Some good reaction to yesterday’s post on New First potentially holding a moratorium on future cuts.
It did occur to me, as one commenter speculated, that New First under Tim O’Toole might consider reinventing regional identities. This would be a very visible way of reversing local fortunes, where needed. This need not totally dilute the worth of the group—witness Go Ahead—or weaken recently won back office economies.
We’ve said it here before, one of the drawbacks of a strong corporate image is where things go wrong in one location (or where things are perceived to do so, equally as bad), they tarnish and weaken the brand elsewhere, everywhere in fact.
Prevention of brand assassination is a very negative reason for adopting local identities. There are at least three major positive reasons:
- Irrespective of whether one operation can affect the national brand, a local identity can begin to steer an operator perceived less well into a more positive direction (though there’s more to it than a lick of paint and a new, stylised logo).
- Unlike the homogeneity of today’s high street retail offer, bus services are local in nature. They sport local destinations on the front of each bus, for example. They become inter-woven into an area’s fabric. Even corporately liveried vehicles may try to emphasise local route branding and for very good reason. Indeed, they are not seen as national brands at all but local public assets. This idea of a public assets is a very strong argument for localism. Unlike express services, there’s nothing particularly national about the local bus.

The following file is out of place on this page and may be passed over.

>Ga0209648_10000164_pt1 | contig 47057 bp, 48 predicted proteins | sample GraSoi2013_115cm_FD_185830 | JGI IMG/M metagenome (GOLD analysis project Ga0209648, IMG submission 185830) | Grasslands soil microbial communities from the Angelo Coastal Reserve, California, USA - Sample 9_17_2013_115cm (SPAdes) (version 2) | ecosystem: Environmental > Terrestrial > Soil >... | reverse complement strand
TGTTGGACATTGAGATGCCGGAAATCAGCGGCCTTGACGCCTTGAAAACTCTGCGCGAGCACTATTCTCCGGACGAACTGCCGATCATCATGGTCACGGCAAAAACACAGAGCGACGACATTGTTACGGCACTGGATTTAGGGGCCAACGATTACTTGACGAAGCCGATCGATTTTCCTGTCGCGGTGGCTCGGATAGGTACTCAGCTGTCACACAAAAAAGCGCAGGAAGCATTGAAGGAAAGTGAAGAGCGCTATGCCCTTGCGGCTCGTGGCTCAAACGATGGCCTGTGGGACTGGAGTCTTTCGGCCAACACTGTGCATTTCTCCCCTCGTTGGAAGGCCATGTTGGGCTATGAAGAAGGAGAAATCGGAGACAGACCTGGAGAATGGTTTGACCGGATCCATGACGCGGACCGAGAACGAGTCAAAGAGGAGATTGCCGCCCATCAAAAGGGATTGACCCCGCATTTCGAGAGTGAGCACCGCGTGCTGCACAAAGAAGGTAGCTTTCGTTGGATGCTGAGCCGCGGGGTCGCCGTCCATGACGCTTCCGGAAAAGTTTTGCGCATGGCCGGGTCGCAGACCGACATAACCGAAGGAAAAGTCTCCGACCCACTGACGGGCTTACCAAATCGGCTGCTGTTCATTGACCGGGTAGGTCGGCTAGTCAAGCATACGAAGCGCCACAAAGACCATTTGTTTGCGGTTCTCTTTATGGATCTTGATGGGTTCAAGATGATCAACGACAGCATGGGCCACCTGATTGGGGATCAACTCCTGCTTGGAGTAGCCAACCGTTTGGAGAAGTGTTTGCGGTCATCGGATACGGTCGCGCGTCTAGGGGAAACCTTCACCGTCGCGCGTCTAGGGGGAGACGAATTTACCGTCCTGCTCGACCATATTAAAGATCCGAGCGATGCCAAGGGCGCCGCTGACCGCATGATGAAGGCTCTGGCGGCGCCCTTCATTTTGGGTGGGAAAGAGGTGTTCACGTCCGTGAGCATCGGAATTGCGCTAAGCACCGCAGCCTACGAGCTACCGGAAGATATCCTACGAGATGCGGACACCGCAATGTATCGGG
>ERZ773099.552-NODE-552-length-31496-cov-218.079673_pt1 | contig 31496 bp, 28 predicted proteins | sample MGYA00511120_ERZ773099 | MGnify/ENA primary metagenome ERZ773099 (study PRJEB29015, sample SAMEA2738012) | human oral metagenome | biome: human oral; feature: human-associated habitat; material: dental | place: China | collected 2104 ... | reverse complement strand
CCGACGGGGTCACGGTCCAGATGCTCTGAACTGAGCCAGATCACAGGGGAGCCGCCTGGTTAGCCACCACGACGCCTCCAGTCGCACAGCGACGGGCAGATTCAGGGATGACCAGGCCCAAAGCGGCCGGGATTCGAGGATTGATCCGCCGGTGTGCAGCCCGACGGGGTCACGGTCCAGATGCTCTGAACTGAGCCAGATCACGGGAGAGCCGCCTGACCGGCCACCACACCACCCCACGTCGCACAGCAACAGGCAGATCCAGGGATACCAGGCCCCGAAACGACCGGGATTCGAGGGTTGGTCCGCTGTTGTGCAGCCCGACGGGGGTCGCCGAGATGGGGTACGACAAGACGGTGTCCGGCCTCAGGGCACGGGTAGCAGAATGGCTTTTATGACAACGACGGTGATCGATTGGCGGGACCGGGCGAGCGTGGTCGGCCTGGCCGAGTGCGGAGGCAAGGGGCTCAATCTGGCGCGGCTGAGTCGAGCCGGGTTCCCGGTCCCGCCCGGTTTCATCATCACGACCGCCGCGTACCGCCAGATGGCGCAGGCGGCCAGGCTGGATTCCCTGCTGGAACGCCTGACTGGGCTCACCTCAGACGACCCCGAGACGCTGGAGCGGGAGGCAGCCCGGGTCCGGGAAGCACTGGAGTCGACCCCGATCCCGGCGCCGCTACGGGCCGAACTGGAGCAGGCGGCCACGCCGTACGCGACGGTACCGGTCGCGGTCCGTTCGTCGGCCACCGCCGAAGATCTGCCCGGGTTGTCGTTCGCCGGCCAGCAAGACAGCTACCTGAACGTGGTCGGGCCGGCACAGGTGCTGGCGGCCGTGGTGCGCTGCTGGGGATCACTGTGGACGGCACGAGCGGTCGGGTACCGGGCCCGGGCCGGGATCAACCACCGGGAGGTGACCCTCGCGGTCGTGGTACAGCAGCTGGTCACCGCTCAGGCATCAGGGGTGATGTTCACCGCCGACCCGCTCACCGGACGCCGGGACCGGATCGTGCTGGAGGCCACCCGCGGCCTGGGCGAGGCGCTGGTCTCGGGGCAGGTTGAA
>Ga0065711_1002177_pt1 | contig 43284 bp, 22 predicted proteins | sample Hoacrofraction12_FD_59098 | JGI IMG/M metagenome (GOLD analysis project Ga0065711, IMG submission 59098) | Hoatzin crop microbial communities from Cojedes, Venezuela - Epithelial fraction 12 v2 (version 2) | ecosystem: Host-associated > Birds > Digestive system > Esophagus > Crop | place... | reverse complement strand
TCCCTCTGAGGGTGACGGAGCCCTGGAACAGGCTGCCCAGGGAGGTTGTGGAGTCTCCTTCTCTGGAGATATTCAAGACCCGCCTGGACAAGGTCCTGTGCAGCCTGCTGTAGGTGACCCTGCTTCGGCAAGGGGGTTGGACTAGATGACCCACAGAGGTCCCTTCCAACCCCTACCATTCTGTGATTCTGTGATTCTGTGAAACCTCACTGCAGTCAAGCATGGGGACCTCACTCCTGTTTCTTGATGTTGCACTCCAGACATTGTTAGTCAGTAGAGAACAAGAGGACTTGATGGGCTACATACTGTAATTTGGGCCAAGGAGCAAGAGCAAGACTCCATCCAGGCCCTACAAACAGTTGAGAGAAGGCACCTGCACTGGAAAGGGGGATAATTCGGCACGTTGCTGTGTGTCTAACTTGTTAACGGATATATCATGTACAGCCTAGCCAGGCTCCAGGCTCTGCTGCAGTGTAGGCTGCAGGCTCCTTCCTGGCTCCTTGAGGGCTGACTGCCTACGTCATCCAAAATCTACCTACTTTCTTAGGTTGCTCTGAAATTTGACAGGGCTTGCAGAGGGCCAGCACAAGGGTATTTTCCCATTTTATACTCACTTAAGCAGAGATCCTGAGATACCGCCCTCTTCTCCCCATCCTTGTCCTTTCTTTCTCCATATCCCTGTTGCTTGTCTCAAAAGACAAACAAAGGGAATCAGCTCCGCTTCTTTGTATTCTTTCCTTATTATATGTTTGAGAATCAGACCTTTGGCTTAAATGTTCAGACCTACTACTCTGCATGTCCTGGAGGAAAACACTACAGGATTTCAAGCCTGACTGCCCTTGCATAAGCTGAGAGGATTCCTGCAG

- And remember that transport brands are not truly national in the same way as Marks & Spencer and Tesco. Go to any town over a certain size and there you will find a Marks. This is not true of First or Arriva or Stagecoach, none of which is truly national.
Some operators have made a virtue and very good business out of local identities, whether geographic (e.g. Wilts & Dorset, Southern Vectis) or generic (e.g. Bluestar). Of course, there’s more to it than that. But by identifying strongly with their local market, they aim to re-engage with their community. Rampant corporatism has tended to kill not kindle the once strong relationship or affinity between community and its bus service.
It has also to be said that others, e.g. Stagecoach, have achieved much with a strong national brand. And, even those who perceive First as poor in this department must concede that, more than any transport organisation, it has managed to beguile City financiers. Let’s face it, First is a modern capitalist success. Fragmentation of its bus businesses might begin to unravel corporate perceptions. One of the reasons why W&D was unsuccessful in its bid for Bournemouth Transport t/a Yellow Buses was that no one seemed to understand the organisation that backed it, Go Ahead, or its standing & reputation. In terms of its financial and operational muscle, W&D was seen as just *too* local, the corporate centre too distant and hidden. A strong bid on paper was rejected in favour of an organisation with some obvious though French clout behind it. Go Ahead also has a new chief executive, upon the retirement of Keith Ludeman. In comes TfL's David Brown, someone who knows about both local devolution and a strong corporate image.
The $64,000 question is, will New First ever go local and if so, will it make any difference? May be it’s worth an experiment to see. Where should O'Toole try?